However, many retailers have given in to so-called fresh products with 60 or 90 days of shelflife. In the UK, if a fresh prepared food item has more than five days of shelflife, consumers are skeptical about its true freshness. In the U.S., consumers have been slower to catch on to the fact that a 90-day-old prepared, perishable food item is really not fresh at all.
PF: Compared to five years ago, how would you describe your own use of fresh ingredients (fruits, vegetables, herbs, etc.) in new formulas?
Kiefer: Much less important now. Individ-ually quick frozen (IQF) products are great, affordable and much less labor-intensive.
Ascoli: We’ve found a tremendous amount of high-quality, fresh ingredients. Since we believe strongly in using only the highest quality, freshest, straight-from-the-source ingredients, we have really benefited from this expansion of supply, and more producers [are] starting to get back to doing things right.
PF: Can you share examples of using fresh vegetables, fruits or herbs? What’s been a successful finished product application?
Kiefer: I use them strictly for finishing. It’s always important to finish a dish with flair. Food is not theater, but fresh garnishes make something more appealing to the guest. Using contrasting herbs and spices to create a strong visual cue with a great collision of flavor that works with the product hits a home run.
Ascoli: One great example involves potatoes. We use fresh, unprocessed potatoes, while most competitors use processed, IQF potatoes. We peel and cut our potatoes in-house, just 30 minutes before they go in the kettle. By taking this extra step, we ensure that we maximize delivery of taste, texture and nutrient content in our finished products, and we avoid unnecessary processing steps.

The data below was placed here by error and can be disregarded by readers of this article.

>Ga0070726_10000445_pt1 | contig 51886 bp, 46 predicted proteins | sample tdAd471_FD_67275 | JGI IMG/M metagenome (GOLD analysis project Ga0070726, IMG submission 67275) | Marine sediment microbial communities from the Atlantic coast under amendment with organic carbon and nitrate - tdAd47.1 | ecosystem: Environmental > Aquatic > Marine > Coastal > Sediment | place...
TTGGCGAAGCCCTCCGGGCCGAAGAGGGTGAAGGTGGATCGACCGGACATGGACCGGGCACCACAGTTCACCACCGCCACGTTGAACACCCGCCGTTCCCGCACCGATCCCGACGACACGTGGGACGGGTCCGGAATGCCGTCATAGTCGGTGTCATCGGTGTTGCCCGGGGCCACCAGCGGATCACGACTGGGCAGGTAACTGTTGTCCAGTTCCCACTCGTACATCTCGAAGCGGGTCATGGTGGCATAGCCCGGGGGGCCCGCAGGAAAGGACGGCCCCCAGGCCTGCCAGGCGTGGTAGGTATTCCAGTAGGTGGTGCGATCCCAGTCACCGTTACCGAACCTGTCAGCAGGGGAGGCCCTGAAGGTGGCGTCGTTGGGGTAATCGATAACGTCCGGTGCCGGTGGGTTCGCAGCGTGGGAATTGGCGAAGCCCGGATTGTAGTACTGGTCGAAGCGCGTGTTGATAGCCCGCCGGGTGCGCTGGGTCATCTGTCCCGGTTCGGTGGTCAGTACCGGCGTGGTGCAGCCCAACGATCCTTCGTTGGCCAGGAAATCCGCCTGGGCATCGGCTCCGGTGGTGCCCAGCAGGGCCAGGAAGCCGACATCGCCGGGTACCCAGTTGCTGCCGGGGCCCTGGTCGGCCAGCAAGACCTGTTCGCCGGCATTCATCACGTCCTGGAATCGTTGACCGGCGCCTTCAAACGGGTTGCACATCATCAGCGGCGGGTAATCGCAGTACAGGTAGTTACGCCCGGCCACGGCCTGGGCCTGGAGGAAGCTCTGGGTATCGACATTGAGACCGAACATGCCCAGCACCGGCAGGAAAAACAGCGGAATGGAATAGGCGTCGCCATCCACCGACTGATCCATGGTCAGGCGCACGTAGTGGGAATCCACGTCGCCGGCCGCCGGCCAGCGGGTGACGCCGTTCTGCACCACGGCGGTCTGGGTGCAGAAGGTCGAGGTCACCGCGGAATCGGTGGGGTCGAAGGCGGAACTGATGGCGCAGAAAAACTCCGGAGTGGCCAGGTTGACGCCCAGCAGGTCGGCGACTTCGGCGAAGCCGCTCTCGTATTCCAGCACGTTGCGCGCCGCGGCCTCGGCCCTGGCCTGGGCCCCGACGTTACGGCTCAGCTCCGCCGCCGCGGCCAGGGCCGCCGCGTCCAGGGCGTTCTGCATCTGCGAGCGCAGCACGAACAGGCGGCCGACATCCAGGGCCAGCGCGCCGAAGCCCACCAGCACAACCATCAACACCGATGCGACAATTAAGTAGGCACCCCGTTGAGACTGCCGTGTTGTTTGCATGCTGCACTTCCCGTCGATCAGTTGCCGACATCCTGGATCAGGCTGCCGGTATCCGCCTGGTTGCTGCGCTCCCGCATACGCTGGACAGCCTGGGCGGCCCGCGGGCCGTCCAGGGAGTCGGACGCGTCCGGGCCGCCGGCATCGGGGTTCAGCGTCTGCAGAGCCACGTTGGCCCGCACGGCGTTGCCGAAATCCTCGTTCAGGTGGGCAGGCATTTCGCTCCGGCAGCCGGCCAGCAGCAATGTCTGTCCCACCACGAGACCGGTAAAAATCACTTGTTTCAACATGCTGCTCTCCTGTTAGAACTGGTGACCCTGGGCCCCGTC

Red and green bell peppers are another great example of ingredients that are best when they are cut just moments before cooking. There are many, many others, but these are some of our high-volume produce ingredients.
PF: Kit, how do you work with your own food scientists, manufacturing and/or suppliers when it comes to translating your taste objectives?
Kiefer: GREAT question! Fresh means fresh—but fresh flavor is different. We need to count on our flavor manufacturers to provide products that deliver really fresh flavor as additives. Whether it’s an inclusion, a particulate, a liquid or dry flavor, it needs to be true to the fresh, natural taste and flavor of the ingredient.
PF: Any fresh ingredient problems you’ve encountered? Can you share any details about how you resolved them?
Kiefer: Yes, I’ve had some challenges with frozen IQF vegetables. The moisture migration sometimes is an issue, so the inclination is for the finished product to become dry.
Ascoli: You occasionally will encounter seasonality-influenced changes in ingredients. I’ll stick with my potato example. As the year progresses, our supply moves from the southeastern U.S. to eastern Canada. We occasionally notice variances in starch level or size of the potatoes, and we need to account for these differences. These aren’t ingredient quality issues, but we might need to adjust the amount of starches contributed by other ingredients to ensure a consistent finished product texture.
PF: Any advice or suggestions for suppliers on this topic?
Kiefer: I’d like to see more flavor particulates that are restricted melt and that bring dynamic, exciting, on-trend flavors. Some examples might include chipotle chips or saffron bites. pf